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Refinancing a home equity loan

Home equity loans can save you money each month and have your debts paid in full quicker than if you kept your variable rate credit lines. A lower interest rate and monthly payment on your home equity loan can free up cash for other uses, or make your debt more manageable. Interest rates move in cycles, so the best time to refinance is when rates drop.

"Refinancing tends to happen in surges -- in fits and starts," says Bill Hampel, chief economist for the Credit Union National Association in Washington, D.C. "Typically, rates should fall a point or more before you do it."

Refinancing entails closing costs and other fees, so it's important to know whether lower monthly payments will offset that cost. (Use this calculator to figure out the payments on a loan.)

"The smaller the drop in interest, the longer it's going to take you to recover the cost of refinancing," says Hampel.

Another factor to consider is how long it will take you to break even. For example, if refinancing costs run you $2,500 and your payments are $100 lower each month, it will take you 25 months to break even.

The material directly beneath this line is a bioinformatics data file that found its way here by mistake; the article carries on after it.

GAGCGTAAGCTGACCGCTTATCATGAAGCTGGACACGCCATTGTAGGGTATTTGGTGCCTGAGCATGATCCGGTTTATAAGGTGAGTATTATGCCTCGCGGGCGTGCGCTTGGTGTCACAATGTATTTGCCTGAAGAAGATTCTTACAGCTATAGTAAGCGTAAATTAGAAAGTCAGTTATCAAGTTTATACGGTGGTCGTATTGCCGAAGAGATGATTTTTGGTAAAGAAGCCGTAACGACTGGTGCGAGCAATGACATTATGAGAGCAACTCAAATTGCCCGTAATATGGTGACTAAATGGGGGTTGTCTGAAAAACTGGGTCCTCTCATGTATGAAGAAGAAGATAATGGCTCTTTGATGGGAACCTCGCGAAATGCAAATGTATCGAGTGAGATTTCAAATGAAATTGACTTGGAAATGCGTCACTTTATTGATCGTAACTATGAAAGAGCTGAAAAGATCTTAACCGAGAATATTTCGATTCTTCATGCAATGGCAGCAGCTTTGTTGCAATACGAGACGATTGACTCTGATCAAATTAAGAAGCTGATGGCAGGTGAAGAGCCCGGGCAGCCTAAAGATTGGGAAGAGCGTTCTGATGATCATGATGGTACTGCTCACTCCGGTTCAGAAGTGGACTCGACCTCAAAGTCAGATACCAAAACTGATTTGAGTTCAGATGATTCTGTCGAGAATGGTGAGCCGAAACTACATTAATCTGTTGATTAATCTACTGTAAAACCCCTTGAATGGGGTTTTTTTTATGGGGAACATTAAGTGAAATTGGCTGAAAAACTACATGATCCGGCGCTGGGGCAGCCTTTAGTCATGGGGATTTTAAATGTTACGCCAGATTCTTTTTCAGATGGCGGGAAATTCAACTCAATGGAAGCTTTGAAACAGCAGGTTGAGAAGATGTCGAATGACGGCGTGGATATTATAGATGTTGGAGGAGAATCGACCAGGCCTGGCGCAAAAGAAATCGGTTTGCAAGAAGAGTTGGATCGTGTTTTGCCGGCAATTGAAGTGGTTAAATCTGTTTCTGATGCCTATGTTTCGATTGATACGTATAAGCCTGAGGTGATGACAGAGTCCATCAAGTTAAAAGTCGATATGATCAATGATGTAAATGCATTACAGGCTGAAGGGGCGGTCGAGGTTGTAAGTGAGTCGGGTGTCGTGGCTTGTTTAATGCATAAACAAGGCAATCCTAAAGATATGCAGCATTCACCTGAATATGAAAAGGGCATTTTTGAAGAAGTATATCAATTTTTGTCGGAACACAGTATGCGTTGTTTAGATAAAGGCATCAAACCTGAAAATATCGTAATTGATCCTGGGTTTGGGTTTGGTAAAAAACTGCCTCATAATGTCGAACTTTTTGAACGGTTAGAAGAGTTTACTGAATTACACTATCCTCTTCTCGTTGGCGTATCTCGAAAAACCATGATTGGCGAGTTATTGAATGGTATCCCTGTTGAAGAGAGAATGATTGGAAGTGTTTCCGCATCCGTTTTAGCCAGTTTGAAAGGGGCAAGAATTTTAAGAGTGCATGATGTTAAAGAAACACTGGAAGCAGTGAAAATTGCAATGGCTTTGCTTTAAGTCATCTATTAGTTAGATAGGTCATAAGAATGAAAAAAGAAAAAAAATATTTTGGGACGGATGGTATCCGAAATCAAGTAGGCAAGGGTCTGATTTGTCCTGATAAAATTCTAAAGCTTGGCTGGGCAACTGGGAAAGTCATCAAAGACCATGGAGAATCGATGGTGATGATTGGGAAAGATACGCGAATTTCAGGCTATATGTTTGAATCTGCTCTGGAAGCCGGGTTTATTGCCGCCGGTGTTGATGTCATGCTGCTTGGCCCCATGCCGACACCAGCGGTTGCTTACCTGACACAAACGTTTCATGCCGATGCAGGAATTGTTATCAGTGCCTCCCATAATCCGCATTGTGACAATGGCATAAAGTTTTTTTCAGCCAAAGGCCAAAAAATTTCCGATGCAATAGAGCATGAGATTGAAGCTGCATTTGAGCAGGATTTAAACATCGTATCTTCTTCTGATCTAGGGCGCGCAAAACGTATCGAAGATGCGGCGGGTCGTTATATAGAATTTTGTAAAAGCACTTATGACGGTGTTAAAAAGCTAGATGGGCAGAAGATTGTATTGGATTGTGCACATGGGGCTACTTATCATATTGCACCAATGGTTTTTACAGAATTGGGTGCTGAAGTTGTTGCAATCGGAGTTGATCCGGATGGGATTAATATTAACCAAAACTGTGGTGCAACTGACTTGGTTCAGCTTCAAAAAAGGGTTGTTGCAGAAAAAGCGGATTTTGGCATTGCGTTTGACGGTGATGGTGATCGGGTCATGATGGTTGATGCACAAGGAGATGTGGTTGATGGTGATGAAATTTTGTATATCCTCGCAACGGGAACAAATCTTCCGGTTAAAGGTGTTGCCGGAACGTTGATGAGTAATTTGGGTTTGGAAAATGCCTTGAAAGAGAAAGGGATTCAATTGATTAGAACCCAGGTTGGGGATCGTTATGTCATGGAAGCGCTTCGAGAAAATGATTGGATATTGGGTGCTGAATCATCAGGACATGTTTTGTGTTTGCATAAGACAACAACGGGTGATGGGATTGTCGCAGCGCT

If you plan to sell your home in a year, refinancing is not the smart thing to do.

"If you plan to be there a long time, then it makes sense," says Steve O'Connor, senior director of residential finance for the Mortgage Bankers Association of America.

Besides a lower interest rate, two other reasons to refinance are:

The opportunity to convert all or a portion of your equity loan from an adjustable rate to a fixed-rate installment loan
To obtain a shorter-term loan to build new equity more quickly.
When they refinance at a lower rate, some homeowners take the cash from the equity they've acquired to pay for a big expense such as a remodeling project or their kids' college tuition.

Refinancing is also a way to avoid a balloon payment. If you combine your first mortgage and home equity loan or credit line, you can get one fixed-term payment and avoid paying a giant lump sum.

Be aware, though, that refinancing can be a bad deal for those who are taking out equity to pay off credit card debt. If you transfer $15,000 in credit cards to a new 30-year first mortgage, your monthly payments will be lower but it's costing you more to pay off the revolving credit debt because of the lengthy term of the loan.

If you can swing it, you're better off taking 10 years to pay off the charge cards because it will save you 20 years' worth of additional interest.

We recommend reading more article summaries at Bank Rate in your spare time.

 

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